Some of my favorite books that I'd recommend to you are: The Story of a Soul (an auto-biography on St. Therese of Lisieux), anything by Charles Dickens (but especially Oliver Twist), anything by Tolkien and CS Lewis, Harry Potter :), The Deluge by Henryk Sienkiewicz (this book is amazing!!!!), The Island of the World by Michael O'Brien (I'll never be the same after reading this book - absolutely heartbreaking and incredibly beautiful), and Left to Tell by Immaculee Ilibagiza (a Catholic Rwandan holocaust survivor's story). I could probably give you a dozen more but I better stop! haha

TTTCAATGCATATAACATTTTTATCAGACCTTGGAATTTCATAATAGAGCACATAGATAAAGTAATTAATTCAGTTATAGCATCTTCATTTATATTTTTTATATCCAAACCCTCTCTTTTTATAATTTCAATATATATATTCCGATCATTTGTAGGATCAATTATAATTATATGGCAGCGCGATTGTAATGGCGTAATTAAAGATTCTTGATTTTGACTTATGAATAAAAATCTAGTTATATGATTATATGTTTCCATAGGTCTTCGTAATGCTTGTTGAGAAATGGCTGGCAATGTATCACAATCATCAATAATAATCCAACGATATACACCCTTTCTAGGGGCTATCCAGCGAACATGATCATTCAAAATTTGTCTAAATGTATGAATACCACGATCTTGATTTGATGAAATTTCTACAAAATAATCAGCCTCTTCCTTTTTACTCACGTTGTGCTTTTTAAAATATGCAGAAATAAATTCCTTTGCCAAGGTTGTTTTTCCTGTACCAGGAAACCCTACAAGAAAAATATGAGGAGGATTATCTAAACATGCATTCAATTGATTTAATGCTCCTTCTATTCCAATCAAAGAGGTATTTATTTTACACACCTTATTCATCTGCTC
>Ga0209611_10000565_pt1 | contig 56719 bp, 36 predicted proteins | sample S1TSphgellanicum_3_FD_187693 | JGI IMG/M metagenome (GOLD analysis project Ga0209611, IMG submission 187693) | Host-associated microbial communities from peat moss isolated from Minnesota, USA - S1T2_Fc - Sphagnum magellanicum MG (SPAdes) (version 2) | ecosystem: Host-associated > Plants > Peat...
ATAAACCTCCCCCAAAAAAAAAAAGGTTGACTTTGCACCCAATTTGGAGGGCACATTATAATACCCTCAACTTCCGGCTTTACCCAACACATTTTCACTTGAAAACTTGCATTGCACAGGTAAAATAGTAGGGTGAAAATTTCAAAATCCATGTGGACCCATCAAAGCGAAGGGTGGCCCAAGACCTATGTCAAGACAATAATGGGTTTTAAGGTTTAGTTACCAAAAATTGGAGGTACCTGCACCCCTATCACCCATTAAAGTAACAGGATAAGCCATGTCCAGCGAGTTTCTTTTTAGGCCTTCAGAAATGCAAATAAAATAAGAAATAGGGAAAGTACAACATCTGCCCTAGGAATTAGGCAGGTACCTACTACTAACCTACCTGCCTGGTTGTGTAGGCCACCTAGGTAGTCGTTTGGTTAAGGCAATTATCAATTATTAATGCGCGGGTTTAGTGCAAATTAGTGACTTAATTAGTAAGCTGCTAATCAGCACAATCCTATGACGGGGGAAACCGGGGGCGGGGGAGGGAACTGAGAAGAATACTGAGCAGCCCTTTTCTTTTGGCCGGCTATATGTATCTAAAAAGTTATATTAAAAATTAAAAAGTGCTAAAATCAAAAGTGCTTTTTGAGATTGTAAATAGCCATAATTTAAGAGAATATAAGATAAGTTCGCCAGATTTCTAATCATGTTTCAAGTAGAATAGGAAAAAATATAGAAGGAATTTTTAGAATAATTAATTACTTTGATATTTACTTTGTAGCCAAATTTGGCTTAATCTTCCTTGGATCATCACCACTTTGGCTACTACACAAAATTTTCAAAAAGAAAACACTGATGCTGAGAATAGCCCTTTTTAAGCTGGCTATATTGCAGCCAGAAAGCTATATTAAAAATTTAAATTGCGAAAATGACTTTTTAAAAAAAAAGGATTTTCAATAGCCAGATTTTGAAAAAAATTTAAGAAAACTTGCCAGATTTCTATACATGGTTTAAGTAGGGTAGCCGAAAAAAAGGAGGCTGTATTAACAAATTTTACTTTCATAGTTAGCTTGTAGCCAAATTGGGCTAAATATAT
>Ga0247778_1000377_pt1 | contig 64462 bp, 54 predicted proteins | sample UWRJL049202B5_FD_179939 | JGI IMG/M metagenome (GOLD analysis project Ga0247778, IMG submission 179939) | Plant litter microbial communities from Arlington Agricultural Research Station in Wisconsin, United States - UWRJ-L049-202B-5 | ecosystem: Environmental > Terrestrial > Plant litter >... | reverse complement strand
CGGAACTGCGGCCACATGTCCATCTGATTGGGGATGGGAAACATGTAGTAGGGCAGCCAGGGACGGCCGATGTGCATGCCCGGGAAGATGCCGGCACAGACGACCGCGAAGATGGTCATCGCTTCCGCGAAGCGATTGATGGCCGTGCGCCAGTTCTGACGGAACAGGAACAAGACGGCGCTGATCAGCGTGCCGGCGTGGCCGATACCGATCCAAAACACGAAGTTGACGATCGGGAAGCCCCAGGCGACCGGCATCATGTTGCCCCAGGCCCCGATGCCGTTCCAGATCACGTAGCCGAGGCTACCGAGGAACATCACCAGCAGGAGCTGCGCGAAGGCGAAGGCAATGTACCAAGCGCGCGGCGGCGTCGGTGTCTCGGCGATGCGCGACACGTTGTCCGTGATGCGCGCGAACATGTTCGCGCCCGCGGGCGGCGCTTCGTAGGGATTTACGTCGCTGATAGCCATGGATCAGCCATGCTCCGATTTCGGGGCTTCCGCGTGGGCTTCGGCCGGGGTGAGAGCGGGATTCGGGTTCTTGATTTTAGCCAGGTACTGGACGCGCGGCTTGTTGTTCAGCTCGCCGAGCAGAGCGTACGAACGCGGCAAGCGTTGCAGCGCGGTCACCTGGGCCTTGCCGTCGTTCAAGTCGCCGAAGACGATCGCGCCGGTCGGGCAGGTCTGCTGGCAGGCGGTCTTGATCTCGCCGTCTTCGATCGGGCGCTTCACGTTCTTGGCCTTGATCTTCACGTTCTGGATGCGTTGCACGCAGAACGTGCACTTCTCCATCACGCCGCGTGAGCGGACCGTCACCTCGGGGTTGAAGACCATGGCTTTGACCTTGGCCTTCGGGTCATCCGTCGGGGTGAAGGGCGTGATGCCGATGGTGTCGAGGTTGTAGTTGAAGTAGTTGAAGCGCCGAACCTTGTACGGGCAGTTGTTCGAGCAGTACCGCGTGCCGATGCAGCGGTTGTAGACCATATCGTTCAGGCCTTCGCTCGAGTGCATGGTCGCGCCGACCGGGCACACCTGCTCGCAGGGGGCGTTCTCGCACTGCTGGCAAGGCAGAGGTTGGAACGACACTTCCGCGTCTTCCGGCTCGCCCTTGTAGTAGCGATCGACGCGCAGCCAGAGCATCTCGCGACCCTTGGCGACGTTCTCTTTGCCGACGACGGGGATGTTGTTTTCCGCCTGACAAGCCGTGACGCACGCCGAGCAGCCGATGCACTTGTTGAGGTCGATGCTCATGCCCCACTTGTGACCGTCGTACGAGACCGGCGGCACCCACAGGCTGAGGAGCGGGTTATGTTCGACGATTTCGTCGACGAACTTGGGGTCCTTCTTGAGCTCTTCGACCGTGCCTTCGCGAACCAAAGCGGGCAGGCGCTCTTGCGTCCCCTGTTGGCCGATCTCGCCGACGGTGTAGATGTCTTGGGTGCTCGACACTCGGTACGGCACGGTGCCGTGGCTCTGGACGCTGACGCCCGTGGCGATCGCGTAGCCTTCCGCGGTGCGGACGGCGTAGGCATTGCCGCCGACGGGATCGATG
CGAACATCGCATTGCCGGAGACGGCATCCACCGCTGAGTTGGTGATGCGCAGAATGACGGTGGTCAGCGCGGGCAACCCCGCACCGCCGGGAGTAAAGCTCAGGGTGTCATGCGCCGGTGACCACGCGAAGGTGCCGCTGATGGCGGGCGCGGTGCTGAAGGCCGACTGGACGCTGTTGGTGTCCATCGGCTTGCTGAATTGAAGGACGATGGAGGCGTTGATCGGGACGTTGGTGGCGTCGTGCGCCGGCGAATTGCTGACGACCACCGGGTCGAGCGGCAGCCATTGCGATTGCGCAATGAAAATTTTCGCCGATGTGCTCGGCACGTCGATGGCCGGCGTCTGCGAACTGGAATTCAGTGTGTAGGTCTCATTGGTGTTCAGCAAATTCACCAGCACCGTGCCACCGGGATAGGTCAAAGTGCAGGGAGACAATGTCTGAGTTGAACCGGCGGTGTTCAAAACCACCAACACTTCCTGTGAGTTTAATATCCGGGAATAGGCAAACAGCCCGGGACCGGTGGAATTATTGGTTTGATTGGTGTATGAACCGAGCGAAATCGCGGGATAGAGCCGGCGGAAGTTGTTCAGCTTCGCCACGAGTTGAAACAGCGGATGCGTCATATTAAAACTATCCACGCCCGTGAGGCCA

Thanks for some more great recommendations!

    Jessica, Sweet Little Ones

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    1. This is a fabulous list, Jessica! I'm so glad I included this as the giveaway question, because I have a ton of new books to be on the look out for. Thanks!

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  24. Thanks everyone for your awesome suggestions! If only I could quit my job and stay home and read! :) And congrats to Lisa for winning the copy of Colleen's book!